Bulldogs and French Bulldogs differ from other breeds. It’s crucial to find a veterinarian and veterinary team with experience in the specific medical idiosyncrasies of these breeds and their potential effects on anesthesia.


This video demonstrates some basic monitoring and patient care while under anesthesia.

  • Body Heat: keeps the pet warm (hot-air red bag, blanket, heated table)
  • IV Fluid Drip: keeps the pet perfused
  • Trained Nurse: constant monitoring, flow chart recordings
  • Monitoring Devices: high-end monitor devices and sensors
  • ETT: endotracheal intubated

Bulldog Died Under Anesthesia Must Know #4: DIAGNOSTIC WORKUP

At our specialized Bulldog hospital, it is mandatory for all patients undergoing anesthesia to provide a pre-anesthesia diagnostic assessment. This assessment should encompass:

  • Preoperative laboratory tests:
    • CBC
    • chemistries
    • urine analysis
  • Electrocardiogram (ECG)
  • Blood pressure measurements
  • Radiographs, in some cases

bulldog pre Anesthesia ECG diagnostic workup

Bulldog Elongated Soft Palate Chest Radiographs:

Furthermore, we require all bulldogs and French bulldogs scheduled for soft palate surgery, to have current chest and airway radiographs

Bulldog Died Under Anesthesia Must Know #5: AIRWAY DISEASE

If your bulldog displays signs of respiratory distress, such as stridor, before the anesthesia procedure, it is crucial to address these issues before proceeding.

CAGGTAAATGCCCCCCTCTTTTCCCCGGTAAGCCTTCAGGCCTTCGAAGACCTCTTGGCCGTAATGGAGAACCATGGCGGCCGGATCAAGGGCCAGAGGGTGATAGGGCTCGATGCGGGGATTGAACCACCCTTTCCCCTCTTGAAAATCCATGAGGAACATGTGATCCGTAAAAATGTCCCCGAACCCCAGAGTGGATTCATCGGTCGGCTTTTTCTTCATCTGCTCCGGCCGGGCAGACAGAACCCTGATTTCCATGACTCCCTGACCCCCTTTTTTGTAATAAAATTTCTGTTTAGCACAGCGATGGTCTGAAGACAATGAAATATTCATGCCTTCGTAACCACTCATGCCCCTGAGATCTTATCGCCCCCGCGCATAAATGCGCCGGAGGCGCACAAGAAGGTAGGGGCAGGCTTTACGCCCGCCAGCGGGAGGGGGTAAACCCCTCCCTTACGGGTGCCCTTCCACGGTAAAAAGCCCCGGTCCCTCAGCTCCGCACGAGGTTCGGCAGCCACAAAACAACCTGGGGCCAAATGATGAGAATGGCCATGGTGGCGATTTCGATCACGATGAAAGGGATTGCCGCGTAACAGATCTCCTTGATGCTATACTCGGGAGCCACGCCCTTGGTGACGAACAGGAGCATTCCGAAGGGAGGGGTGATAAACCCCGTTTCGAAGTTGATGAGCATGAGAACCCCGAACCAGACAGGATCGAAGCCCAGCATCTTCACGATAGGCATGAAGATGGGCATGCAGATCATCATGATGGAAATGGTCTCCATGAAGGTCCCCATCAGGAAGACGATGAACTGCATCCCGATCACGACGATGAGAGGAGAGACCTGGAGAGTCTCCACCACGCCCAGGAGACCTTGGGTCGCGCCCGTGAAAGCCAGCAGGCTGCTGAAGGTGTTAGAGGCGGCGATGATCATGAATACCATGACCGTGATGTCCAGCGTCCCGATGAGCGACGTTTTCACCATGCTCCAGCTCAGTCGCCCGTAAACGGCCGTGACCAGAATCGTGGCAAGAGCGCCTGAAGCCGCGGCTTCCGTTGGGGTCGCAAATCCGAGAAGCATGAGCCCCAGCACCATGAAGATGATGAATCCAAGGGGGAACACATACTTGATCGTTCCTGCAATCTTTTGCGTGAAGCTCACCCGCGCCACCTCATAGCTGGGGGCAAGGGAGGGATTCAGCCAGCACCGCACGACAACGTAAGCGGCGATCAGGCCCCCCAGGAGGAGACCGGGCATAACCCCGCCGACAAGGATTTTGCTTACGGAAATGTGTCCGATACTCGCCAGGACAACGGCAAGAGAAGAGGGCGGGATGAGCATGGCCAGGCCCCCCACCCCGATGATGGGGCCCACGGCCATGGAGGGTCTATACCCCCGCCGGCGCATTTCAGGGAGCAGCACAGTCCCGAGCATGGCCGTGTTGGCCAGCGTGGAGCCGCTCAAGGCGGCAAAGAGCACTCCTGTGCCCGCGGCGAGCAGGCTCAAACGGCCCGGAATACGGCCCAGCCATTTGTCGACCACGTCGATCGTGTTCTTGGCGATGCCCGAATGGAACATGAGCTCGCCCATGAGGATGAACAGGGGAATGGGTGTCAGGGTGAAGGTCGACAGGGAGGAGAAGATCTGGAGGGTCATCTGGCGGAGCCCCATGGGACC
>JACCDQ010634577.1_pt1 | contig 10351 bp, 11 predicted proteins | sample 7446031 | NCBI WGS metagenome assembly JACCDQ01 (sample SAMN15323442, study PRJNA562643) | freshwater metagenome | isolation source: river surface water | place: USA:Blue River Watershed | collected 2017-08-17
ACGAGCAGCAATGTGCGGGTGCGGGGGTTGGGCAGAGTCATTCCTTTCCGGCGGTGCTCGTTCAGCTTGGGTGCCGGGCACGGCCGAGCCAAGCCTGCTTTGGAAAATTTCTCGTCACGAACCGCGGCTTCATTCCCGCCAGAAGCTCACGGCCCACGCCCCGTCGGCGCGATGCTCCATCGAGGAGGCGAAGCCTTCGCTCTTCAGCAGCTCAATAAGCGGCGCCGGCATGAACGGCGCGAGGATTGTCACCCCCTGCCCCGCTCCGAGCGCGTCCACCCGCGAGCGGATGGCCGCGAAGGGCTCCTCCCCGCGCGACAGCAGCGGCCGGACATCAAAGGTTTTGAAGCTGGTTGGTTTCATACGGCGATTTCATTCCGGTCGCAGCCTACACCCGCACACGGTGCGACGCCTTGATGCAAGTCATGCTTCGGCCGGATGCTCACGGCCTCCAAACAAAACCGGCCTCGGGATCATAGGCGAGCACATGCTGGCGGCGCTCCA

Moreover, brachycephalic obstructive airway syndrome (BOAS) conditions, including stenotic nares and laryngeal airflow problems like an elongated soft palate, should take precedence over elective procedures like spaying and neutering.

The treatment and correction of these airway conditions should be undertaken either during or before the specified elective procedure.

Failing to prioritize these steps significantly increases the risk of a postoperative extubation catastrophe.

Elongated Palate Ultimate

Bulldog Died Under Anesthesia Must Know #6: SPECIALIZED PROTOCOL

To mitigate various potential risks, I’ve created a specialized anesthetic protocol specifically designed for brachycephalic breeds like bulldogs.


This protocol considers their distinctive requirements and inherent challenges related to anesthesia.

  • DRUGS: The ultimate drug mix and dosage are customized to the breed, breed age, breed size, and health status.
  • TIMING: The correct timing to administer